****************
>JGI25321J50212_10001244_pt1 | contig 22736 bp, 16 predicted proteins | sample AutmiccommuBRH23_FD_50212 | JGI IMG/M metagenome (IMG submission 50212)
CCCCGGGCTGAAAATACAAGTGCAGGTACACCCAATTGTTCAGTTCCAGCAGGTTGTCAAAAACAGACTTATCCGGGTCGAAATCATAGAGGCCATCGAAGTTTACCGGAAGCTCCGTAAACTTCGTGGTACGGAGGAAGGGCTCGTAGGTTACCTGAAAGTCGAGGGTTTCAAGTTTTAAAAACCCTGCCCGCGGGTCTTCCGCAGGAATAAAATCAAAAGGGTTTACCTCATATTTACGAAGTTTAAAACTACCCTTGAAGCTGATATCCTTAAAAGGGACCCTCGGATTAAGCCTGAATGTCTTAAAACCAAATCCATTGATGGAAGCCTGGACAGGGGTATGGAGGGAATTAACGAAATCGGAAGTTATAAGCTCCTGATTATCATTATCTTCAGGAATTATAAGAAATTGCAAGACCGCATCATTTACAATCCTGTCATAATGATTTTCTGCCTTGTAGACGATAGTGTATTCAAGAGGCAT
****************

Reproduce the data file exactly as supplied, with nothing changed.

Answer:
>JGI25321J50212_10001244_pt1 | contig 22736 bp, 16 predicted proteins | sample AutmiccommuBRH23_FD_50212 | JGI IMG/M metagenome (IMG submission 50212)
CCCCGGGCTGAAAATACAAGTGCAGGTACACCCAATTGTTCAGTTCCAGCAGGTTGTCAAAAACAGACTTATCCGGGTCGAAATCATAGAGGCCATCGAAGTTTACCGGAAGCTCCGTAAACTTCGTGGTACGGAGGAAGGGCTCGTAGGTTACCTGAAAGTCGAGGGTTTCAAGTTTTAAAAACCCTGCCCGCGGGTCTTCCGCAGGAATAAAATCAAAAGGGTTTACCTCATATTTACGAAGTTTAAAACTACCCTTGAAGCTGATATCCTTAAAAGGGACCCTCGGATTAAGCCTGAATGTCTTAAAACCAAATCCATTGATGGAAGCCTGGACAGGGGTATGGAGGGAATTAACGAAATCGGAAGTTATAAGCTCCTGATTATCATTATCTTCAGGAATTATAAGAAATTGCAAGACCGCATCATTTACAATCCTGTCATAATGATTTTCTGCCTTGTAGACGATAGTGTATTCAAGAGGCAT